In addition, there tends to be a correlation between poverty or social exclusion—both set to increase rapidly as the economy shrinks—and a number of chronic health conditions. This correlation is explicitly recognized in the Sustainable Development Goals and elicited a warning from the United Nations about a reversal of progress toward attaining them. Harsh though it may sound, if an economy continues to shrink, there will be excess deaths (Department of Health and Social Care, Office for National Statistics, and Government Actuary’s Department and Home Office 2020). At some point, the tragic lines on charts showing the trajectory of COVID-19 infection and fatalities will be overtaken by lines showing indirect victims of the virus.

The second main policy challenge is to find ways of enabling businesses to weather the storm, households to obtain enough income to compensate for inactivity, and more resources to be allocated to health, all at the same time as anticipating how to engineer an economic recovery. By so doing, the policy objective is to minimize the economic damage it does. While lockdown lasts, businesses burn through their working capital, workers and the self-employed lose jobs and income, investment is put on hold, and the public finances deteriorate at an alarming rate. Economic actors are used to occasional shutdowns, such as when a factory is refitted, when faced with lengthy strikes, or during periods of extended holidays. But in contrast to the extensive current restrictions, these are usually either well planned or affect only a small segment of the economy.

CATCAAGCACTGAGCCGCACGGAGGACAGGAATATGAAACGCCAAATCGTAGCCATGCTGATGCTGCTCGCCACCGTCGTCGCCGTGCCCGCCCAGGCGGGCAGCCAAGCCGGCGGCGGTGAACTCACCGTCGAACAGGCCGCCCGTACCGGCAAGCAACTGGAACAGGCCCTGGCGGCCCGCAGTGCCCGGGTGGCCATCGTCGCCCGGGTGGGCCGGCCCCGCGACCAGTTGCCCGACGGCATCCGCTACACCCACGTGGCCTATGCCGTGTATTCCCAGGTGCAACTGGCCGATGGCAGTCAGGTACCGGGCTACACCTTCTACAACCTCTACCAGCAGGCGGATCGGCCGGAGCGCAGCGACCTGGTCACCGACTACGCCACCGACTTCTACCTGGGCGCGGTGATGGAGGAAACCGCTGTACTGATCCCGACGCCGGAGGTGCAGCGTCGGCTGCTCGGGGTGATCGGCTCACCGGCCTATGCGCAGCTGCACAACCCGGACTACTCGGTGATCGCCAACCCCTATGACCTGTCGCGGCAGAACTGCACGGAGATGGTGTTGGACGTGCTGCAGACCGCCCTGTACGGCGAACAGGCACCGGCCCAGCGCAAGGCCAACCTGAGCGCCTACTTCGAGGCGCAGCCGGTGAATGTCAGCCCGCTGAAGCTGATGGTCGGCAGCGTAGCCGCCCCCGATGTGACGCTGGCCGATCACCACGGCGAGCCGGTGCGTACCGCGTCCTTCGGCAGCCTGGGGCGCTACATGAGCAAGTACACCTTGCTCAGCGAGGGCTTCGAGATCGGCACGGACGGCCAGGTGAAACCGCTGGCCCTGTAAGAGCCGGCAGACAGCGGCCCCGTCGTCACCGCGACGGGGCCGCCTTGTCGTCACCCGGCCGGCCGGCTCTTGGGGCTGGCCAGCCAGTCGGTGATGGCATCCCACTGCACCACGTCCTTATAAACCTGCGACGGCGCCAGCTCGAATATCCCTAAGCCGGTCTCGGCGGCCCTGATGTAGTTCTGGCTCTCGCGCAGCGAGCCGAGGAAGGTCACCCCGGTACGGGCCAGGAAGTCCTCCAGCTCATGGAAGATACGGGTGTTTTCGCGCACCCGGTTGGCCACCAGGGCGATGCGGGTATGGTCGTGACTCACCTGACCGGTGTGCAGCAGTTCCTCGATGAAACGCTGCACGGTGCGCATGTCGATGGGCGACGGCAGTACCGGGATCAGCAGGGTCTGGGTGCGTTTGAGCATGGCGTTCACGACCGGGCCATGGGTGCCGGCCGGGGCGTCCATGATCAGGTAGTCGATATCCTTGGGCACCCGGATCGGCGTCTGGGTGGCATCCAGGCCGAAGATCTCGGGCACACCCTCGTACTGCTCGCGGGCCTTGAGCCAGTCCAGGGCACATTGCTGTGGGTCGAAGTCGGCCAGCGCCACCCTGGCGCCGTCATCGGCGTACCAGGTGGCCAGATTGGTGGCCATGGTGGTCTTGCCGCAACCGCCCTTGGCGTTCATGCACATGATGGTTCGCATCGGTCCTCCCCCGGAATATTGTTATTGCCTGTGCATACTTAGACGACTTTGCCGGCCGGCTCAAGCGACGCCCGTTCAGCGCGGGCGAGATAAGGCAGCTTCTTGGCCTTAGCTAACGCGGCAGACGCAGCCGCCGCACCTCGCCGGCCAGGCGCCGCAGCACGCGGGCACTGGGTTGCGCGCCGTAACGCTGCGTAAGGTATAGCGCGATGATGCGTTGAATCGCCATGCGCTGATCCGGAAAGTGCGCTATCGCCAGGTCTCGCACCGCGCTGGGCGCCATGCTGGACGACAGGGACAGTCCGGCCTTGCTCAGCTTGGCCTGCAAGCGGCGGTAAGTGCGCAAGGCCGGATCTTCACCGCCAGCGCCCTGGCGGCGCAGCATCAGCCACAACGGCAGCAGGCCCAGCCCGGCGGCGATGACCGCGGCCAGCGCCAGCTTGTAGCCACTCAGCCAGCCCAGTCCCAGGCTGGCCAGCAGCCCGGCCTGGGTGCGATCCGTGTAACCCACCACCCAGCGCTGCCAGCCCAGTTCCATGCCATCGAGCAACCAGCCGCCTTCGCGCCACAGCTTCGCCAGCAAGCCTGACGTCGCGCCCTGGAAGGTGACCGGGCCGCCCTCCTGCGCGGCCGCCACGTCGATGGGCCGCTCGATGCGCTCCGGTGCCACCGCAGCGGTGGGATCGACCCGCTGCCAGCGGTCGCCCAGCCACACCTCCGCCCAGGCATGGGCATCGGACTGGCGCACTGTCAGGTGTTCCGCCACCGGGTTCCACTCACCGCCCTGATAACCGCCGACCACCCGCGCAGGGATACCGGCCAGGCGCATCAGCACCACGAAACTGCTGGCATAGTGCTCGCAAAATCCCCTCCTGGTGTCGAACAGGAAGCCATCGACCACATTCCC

Third, the COVID-19 economic challenge is global and will require careful policy coordination. So far, the impact of the virus has been most pronounced in Europe, North America, and a few other countries, but as it spreads to developing countries, which are less able to meet the costs, there will be demands for support mechanisms. Kristalina Georgieva, the IMF managing director, reported having received inquiries about emergency financing from more than half the organization’s members by mid-April 2020, and in a document covering questions and answers, draws attention to the variety of instruments the IMF is able to deploy and how they have been reinforced (IMF 2020).

The distributive consequences constitute a fourth policy challenge. Who pays, who forgoes income, how will vaccines be funded and delivered, can there be extensive debt relief, and how will legacy problems be managed? The incidence of the lockdown is intrinsically uneven, both because its effects differ so greatly between different sectors of activity and because of how it will transform the economy of the future. In Germany and at the EU level, for example, the ambition is to use the recovery to promote a greener economy.